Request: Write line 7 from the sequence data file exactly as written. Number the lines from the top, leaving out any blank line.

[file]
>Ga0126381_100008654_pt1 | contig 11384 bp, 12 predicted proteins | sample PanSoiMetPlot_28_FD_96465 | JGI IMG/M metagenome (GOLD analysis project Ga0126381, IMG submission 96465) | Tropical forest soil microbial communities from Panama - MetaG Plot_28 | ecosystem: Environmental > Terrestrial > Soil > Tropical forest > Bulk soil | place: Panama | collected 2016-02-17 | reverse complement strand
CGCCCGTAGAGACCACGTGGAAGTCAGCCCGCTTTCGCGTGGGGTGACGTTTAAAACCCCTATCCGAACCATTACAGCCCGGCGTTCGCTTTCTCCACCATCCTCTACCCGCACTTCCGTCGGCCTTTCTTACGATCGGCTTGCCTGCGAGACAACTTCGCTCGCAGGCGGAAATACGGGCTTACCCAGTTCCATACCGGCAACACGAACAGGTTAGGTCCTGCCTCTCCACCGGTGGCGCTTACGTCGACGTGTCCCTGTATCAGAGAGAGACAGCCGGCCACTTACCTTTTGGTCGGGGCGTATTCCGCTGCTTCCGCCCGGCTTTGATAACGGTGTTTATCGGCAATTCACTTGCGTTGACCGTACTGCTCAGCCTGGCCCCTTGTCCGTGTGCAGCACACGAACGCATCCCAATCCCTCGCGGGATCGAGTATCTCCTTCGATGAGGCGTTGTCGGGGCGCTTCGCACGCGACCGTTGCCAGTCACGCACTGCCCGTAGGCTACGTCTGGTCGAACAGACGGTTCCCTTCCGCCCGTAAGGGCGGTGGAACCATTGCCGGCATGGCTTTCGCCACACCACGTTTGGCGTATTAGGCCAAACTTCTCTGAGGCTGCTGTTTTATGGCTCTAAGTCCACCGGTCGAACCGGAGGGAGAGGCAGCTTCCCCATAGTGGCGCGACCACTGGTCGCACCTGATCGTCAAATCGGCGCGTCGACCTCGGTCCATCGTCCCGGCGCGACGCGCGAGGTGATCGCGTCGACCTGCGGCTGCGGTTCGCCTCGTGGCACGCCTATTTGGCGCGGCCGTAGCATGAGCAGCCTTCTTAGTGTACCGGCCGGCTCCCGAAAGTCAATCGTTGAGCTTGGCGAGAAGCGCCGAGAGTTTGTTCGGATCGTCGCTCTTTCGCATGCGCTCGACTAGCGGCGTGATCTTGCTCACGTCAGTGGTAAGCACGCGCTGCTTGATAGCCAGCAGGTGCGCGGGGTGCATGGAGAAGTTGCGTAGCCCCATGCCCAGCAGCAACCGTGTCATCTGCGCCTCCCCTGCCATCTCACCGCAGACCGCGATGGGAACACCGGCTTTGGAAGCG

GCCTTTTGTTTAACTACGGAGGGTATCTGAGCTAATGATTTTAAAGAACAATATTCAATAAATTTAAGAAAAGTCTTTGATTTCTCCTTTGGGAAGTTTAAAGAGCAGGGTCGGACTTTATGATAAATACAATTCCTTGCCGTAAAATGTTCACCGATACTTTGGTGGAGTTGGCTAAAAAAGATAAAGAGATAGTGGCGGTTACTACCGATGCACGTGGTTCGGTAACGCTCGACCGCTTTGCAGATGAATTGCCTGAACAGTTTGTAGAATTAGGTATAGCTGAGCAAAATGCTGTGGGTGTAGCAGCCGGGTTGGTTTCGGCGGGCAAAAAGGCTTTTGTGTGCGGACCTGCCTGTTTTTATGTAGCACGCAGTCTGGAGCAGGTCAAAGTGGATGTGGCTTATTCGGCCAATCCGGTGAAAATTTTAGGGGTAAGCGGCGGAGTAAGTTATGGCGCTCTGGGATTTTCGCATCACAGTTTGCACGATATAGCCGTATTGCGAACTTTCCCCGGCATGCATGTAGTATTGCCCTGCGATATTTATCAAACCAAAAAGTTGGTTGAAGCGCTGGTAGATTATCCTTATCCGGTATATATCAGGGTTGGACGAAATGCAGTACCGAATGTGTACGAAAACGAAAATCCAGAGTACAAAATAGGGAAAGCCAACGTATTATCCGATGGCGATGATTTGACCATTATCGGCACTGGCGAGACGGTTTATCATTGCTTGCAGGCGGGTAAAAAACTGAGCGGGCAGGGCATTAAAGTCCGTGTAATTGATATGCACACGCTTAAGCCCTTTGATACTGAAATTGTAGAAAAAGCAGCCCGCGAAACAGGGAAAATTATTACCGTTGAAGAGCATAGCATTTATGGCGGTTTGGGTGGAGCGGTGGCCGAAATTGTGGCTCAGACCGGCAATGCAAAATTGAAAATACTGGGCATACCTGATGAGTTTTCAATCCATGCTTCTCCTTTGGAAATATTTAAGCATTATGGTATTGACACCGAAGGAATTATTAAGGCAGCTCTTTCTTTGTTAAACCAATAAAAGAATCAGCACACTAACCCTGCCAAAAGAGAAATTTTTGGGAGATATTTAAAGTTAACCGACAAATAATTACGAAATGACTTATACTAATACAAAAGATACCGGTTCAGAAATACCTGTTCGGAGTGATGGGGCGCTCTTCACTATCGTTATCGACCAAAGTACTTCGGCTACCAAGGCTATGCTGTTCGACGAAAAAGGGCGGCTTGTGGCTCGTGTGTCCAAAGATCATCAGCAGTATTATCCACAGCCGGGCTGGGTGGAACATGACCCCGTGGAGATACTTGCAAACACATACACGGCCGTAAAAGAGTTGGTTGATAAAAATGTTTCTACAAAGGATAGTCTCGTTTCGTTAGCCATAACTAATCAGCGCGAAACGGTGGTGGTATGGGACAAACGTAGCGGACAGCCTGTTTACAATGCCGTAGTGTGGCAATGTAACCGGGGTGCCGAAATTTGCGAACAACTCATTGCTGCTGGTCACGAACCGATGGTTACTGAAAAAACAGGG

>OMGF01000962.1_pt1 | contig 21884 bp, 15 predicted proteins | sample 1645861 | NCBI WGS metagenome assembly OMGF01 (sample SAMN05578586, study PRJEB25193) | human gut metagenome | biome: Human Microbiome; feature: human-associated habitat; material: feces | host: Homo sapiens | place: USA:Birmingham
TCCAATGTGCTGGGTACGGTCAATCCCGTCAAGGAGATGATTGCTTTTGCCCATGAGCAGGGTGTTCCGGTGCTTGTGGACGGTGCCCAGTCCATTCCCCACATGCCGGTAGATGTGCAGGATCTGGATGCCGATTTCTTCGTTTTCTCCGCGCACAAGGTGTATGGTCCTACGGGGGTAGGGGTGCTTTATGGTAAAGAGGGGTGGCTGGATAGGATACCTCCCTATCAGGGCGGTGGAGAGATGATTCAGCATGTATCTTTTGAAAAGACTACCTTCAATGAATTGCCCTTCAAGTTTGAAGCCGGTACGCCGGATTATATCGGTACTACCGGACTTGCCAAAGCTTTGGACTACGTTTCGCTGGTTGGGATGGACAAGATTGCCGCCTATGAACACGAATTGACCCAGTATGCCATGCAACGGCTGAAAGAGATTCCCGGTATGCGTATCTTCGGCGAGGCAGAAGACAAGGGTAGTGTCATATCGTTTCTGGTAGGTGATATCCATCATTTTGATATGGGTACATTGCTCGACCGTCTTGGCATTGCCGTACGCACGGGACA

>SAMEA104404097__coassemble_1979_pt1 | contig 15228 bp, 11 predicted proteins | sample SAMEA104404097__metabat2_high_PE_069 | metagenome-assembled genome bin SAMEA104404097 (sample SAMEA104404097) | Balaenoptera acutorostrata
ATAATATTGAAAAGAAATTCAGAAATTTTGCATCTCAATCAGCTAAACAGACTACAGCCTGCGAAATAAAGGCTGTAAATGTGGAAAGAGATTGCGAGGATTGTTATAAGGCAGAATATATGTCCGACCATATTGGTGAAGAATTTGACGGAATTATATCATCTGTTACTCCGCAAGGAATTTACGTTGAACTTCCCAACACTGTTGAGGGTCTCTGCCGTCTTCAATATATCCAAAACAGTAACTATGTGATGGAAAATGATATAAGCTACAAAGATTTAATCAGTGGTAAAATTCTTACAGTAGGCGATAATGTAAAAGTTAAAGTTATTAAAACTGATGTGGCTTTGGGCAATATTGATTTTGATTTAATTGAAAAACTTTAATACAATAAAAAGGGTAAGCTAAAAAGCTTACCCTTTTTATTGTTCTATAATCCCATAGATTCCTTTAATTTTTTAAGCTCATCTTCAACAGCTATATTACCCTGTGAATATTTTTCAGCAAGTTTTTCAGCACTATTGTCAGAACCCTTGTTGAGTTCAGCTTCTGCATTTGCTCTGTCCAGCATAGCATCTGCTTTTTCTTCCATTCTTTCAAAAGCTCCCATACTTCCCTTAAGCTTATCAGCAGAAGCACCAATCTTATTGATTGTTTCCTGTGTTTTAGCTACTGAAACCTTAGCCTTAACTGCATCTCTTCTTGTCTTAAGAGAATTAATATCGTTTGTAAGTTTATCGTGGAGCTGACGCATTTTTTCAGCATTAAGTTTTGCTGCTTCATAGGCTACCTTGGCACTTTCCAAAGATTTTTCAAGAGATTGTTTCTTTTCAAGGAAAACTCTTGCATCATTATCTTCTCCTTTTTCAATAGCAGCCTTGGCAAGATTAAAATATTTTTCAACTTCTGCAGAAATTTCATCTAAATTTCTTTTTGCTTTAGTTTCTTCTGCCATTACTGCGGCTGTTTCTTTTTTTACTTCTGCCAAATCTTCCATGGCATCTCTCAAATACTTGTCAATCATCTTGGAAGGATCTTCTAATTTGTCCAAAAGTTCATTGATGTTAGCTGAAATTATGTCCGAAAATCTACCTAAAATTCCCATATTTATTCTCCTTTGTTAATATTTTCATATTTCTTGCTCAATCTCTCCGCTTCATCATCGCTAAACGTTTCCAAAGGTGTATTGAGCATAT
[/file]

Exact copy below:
ATAATATTGAAAAGAAATTCAGAAATTTTGCATCTCAATCAGCTAAACAGACTACAGCCTGCGAAATAAAGGCTGTAAATGTGGAAAGAGATTGCGAGGATTGTTATAAGGCAGAATATATGTCCGACCATATTGGTGAAGAATTTGACGGAATTATATCATCTGTTACTCCGCAAGGAATTTACGTTGAACTTCCCAACACTGTTGAGGGTCTCTGCCGTCTTCAATATATCCAAAACAGTAACTATGTGATGGAAAATGATATAAGCTACAAAGATTTAATCAGTGGTAAAATTCTTACAGTAGGCGATAATGTAAAAGTTAAAGTTATTAAAACTGATGTGGCTTTGGGCAATATTGATTTTGATTTAATTGAAAAACTTTAATACAATAAAAAGGGTAAGCTAAAAAGCTTACCCTTTTTATTGTTCTATAATCCCATAGATTCCTTTAATTTTTTAAGCTCATCTTCAACAGCTATATTACCCTGTGAATATTTTTCAGCAAGTTTTTCAGCACTATTGTCAGAACCCTTGTTGAGTTCAGCTTCTGCATTTGCTCTGTCCAGCATAGCATCTGCTTTTTCTTCCATTCTTTCAAAAGCTCCCATACTTCCCTTAAGCTTATCAGCAGAAGCACCAATCTTATTGATTGTTTCCTGTGTTTTAGCTACTGAAACCTTAGCCTTAACTGCATCTCTTCTTGTCTTAAGAGAATTAATATCGTTTGTAAGTTTATCGTGGAGCTGACGCATTTTTTCAGCATTAAGTTTTGCTGCTTCATAGGCTACCTTGGCACTTTCCAAAGATTTTTCAAGAGATTGTTTCTTTTCAAGGAAAACTCTTGCATCATTATCTTCTCCTTTTTCAATAGCAGCCTTGGCAAGATTAAAATATTTTTCAACTTCTGCAGAAATTTCATCTAAATTTCTTTTTGCTTTAGTTTCTTCTGCCATTACTGCGGCTGTTTCTTTTTTTACTTCTGCCAAATCTTCCATGGCATCTCTCAAATACTTGTCAATCATCTTGGAAGGATCTTCTAATTTGTCCAAAAGTTCATTGATGTTAGCTGAAATTATGTCCGAAAATCTACCTAAAATTCCCATATTTATTCTCCTTTGTTAATATTTTCATATTTCTTGCTCAATCTCTCCGCTTCATCATCGCTAAACGTTTCCAAAGGTGTATTGAGCATAT